Italy's populist Five Star Movement and the far-right League asked Wednesday for another day to try to form a coalition government, with a green light from Silvio Berlusconi opening a way to end the country's political deadlock.
"The Five Star Movement and the League have informed the president that they are in talks to try to come to a possible government accord and that they need 24 hours to develop this initiative," said a statement from the presidential palace.
Crucially, former Italian premier Berlusconi later Wednesday signalled he would not block a possible coalition deal between the two parties.
According to Italian media, League leader Matteo Salvini's main political allies had been exerting strong pressure on Berlusconi to give his approval to a Five Star-League government, while the Italian tycoon's own Forza Italia party remains deeply divided on the issue.
"If another political force of the right-wing coalition wants to take on the responsibility of forming a government with the Five Star Movement we will take note of this choice with respect," Berlusconi said in a statement.
Berlusconi said the Five Star Movement did "not have the political maturity to assume this responsibility" but that an agreement between it and the League would not mark the end of the "alliance" between Forza Italia party and the League, especially in the regions they led together.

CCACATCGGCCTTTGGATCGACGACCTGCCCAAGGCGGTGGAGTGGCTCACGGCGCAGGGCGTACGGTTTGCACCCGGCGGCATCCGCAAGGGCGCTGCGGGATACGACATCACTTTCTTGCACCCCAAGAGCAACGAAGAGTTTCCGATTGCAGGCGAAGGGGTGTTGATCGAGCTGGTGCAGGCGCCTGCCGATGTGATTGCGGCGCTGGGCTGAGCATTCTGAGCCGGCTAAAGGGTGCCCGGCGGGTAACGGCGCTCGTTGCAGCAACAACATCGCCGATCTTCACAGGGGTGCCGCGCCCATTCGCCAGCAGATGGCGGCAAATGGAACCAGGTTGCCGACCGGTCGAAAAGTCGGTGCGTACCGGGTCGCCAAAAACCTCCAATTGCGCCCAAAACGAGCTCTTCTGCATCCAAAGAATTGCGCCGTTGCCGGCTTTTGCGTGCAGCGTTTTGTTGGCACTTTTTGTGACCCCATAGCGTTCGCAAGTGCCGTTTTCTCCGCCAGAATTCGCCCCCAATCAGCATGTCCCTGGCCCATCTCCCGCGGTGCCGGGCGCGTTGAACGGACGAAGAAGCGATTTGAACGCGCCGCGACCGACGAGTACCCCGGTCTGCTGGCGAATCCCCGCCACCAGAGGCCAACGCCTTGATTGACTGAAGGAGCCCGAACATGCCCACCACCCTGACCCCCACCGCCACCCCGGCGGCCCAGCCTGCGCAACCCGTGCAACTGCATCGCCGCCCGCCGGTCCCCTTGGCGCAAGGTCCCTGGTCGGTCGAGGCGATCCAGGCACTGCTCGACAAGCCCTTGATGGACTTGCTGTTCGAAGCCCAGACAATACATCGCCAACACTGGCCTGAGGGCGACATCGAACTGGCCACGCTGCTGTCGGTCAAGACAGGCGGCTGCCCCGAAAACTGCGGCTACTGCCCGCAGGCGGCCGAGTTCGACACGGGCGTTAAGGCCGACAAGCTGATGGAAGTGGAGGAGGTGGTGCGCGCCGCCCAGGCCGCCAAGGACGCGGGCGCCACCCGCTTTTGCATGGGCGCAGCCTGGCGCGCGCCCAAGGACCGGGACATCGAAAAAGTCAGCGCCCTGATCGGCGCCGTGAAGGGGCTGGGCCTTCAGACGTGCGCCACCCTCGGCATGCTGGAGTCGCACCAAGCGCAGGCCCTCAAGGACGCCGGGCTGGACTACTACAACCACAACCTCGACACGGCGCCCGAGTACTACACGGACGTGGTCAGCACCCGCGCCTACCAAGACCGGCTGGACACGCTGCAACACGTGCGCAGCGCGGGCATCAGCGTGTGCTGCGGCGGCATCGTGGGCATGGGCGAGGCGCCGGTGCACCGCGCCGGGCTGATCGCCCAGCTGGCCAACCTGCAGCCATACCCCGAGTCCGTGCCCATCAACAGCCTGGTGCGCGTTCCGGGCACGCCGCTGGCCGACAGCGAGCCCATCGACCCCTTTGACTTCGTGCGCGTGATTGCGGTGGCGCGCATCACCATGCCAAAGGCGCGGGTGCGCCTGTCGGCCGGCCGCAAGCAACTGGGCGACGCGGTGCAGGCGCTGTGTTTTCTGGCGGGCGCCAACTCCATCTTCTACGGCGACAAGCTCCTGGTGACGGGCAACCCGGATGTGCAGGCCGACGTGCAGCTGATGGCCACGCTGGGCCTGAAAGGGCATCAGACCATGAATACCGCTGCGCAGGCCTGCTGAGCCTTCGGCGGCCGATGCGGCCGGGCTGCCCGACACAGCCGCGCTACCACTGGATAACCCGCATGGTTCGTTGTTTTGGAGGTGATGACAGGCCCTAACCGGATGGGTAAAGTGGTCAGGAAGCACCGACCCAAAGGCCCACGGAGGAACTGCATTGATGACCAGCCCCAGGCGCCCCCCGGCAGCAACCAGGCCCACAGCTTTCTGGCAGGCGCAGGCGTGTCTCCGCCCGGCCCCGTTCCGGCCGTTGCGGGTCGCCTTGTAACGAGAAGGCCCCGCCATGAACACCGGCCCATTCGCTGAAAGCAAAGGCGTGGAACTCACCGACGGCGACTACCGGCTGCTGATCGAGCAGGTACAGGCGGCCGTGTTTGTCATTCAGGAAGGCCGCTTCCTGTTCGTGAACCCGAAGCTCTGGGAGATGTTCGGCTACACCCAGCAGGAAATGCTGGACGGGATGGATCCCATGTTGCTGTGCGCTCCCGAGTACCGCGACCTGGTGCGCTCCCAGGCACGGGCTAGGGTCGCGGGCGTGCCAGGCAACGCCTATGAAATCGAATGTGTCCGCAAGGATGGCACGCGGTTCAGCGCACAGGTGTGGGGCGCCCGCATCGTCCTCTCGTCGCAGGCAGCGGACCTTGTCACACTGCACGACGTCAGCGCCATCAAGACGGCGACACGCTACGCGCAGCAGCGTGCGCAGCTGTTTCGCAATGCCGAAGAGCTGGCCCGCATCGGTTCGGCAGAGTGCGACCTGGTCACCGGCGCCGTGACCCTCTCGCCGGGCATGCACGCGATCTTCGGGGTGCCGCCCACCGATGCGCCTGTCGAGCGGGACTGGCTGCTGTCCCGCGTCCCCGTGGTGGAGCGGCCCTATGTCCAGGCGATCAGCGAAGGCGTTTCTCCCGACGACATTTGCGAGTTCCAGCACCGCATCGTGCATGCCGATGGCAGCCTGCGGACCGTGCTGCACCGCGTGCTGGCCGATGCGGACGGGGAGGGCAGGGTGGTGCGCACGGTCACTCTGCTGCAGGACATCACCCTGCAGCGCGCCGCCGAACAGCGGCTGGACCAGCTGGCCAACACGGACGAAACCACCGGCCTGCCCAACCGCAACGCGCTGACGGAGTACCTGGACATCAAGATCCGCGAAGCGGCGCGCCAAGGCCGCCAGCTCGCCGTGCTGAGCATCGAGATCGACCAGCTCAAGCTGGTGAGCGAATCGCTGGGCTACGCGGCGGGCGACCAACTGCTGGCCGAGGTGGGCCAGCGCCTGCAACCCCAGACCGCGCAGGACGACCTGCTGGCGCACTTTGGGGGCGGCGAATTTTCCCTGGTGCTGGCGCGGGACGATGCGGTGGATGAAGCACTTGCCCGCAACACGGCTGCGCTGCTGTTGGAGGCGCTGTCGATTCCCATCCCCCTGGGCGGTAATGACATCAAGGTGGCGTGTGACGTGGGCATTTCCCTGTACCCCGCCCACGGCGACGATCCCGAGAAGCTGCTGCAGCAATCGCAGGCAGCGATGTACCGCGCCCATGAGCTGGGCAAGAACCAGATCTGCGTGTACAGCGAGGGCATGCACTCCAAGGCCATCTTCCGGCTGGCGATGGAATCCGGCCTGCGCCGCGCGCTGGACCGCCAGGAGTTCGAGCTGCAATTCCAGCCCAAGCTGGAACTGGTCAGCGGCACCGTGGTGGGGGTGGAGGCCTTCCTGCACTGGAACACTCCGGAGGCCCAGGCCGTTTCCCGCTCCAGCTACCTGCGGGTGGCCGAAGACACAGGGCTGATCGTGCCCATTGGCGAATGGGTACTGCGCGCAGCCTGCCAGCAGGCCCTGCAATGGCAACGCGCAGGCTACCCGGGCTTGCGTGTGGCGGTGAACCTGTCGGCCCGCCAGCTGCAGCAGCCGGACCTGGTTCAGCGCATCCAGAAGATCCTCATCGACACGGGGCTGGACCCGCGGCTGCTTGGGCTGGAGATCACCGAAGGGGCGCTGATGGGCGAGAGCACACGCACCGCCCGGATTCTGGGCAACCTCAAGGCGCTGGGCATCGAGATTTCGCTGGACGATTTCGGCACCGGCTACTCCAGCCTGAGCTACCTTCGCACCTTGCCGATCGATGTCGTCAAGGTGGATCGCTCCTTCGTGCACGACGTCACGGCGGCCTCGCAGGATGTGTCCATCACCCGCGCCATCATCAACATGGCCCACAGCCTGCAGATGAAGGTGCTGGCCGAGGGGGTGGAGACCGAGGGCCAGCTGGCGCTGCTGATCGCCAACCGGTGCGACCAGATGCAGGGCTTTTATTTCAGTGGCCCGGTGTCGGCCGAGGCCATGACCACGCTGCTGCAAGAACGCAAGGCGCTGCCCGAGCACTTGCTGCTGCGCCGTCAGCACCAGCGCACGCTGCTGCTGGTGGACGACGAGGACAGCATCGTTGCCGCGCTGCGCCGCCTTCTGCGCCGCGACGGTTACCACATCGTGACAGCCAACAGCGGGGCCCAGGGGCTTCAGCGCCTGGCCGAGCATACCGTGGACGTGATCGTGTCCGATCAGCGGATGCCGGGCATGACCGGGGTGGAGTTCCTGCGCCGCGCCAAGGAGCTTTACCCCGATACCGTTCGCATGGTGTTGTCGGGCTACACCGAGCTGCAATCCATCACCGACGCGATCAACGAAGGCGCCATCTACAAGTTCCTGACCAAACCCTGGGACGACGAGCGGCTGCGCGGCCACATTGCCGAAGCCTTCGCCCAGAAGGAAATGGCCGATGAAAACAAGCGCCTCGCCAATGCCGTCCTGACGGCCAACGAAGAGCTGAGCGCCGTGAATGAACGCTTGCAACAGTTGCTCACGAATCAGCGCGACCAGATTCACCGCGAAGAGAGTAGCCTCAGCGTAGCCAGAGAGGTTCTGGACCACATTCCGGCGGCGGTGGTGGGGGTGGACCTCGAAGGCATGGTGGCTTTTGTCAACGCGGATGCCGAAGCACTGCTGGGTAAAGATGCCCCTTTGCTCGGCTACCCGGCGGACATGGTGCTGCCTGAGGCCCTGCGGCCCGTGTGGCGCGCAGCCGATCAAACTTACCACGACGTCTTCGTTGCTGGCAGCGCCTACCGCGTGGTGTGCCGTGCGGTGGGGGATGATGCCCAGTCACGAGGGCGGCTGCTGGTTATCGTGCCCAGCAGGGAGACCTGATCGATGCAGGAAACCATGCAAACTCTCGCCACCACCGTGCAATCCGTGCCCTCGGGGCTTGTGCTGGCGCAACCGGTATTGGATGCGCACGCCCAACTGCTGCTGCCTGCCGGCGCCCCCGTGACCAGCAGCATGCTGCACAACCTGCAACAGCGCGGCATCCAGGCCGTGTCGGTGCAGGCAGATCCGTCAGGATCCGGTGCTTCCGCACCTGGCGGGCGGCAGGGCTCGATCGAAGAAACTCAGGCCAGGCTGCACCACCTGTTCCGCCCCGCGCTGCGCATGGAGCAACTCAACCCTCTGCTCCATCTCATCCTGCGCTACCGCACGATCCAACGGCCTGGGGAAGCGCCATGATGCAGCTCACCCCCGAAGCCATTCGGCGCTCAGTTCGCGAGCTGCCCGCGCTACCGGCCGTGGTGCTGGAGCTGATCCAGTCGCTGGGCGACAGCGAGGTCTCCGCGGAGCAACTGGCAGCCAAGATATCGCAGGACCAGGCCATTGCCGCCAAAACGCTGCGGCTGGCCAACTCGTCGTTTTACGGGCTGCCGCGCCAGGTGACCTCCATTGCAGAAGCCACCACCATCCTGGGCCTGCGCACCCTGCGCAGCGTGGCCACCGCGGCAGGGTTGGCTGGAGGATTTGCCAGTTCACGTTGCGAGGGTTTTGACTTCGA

Italy has been locked in a political impasse since the March 4 election failed to produce a clear winner.
A right-wing coalition led by the nationalist League won the most seats at the polls while the Five Star led by Luigi Di Maio became the biggest single party, but neither obtained enough seats for a majority. To form a coalition they have to agree on a prime minister and a common programme.
"We are going to sit down at the table and begin to talk about the issues for the country. Then we will talk about names," Di Maio told the Italian press.
For his part Salvini said in a statement that "we still have to work on the programme, on dates, on the team and the things need doing... either we reach a conclusion, or we return to the voters".
After three failed rounds of consultations thus far, Italy has looked to be heading either for a caretaker government, chosen by the president, or fresh elections as early as July.
It had been widely expected that President Sergio Mattarella would nominate his pick for prime minister to lead a "neutral" government later Wednesday.
However, both the League and Five Star are staunchly opposed to a caretaker government and without their support the initiative would not pass a confidence vote in parliament.
Mattarella's response to the extension request was not immediately clear, although it is thought he would be unlikely to refuse.
For the past two months the two parties have been scrambling to reach an accord for a coalition government but have repeatedly hit a wall over the League's coalition partner Berlusconi -- who is himself barred from office.
Five Star leader Luigi Di Maio had insisted that the League ditch Berlusconi and Forza Italia as a prerequisite to forming a government together, something League leader Salvini refused.
The regional governor of Italy's northern Liguria region, Giovanni Toti, who holds a lot of clout within Forza Italia, had suggested earlier Wednesday that his party could exercise a "benevolent abstention" in the face of a coalition.
Silvio Berlusconi has given a green light to a possible Five Star-League coalition government deal